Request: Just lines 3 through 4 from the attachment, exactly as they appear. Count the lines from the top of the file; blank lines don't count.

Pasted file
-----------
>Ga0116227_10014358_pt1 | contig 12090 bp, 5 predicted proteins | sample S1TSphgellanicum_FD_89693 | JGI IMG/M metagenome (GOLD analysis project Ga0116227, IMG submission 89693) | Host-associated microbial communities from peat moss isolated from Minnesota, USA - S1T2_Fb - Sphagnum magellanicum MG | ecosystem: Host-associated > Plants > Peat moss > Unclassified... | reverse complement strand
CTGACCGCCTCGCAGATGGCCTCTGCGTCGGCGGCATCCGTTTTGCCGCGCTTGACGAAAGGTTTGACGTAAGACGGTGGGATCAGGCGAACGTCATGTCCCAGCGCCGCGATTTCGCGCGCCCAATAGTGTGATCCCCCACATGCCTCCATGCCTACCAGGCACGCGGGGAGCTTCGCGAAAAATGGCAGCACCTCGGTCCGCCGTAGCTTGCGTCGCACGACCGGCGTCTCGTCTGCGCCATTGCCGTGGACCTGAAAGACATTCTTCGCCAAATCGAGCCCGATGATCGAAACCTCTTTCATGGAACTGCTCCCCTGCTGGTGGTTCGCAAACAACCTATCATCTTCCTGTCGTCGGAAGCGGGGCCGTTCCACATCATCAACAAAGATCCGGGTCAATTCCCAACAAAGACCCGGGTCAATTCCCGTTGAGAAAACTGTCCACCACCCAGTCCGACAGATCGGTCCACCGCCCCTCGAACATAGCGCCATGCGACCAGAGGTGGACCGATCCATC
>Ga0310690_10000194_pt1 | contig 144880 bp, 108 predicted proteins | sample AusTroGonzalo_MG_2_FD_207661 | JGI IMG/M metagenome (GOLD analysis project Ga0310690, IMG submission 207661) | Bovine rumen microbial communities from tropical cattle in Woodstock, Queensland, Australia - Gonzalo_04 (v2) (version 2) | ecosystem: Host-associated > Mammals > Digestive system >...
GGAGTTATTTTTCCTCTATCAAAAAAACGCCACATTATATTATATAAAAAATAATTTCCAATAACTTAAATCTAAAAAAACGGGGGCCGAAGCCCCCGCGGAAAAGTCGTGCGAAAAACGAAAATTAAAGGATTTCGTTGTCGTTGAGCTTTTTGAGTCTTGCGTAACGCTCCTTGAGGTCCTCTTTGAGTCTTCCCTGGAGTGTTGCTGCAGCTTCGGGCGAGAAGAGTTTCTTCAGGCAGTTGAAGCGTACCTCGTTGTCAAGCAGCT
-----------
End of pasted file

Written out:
>Ga0310690_10000194_pt1 | contig 144880 bp, 108 predicted proteins | sample AusTroGonzalo_MG_2_FD_207661 | JGI IMG/M metagenome (GOLD analysis project Ga0310690, IMG submission 207661) | Bovine rumen microbial communities from tropical cattle in Woodstock, Queensland, Australia - Gonzalo_04 (v2) (version 2) | ecosystem: Host-associated > Mammals > Digestive system >...
GGAGTTATTTTTCCTCTATCAAAAAAACGCCACATTATATTATATAAAAAATAATTTCCAATAACTTAAATCTAAAAAAACGGGGGCCGAAGCCCCCGCGGAAAAGTCGTGCGAAAAACGAAAATTAAAGGATTTCGTTGTCGTTGAGCTTTTTGAGTCTTGCGTAACGCTCCTTGAGGTCCTCTTTGAGTCTTCCCTGGAGTGTTGCTGCAGCTTCGGGCGAGAAGAGTTTCTTCAGGCAGTTGAAGCGTACCTCGTTGTCAAGCAGCT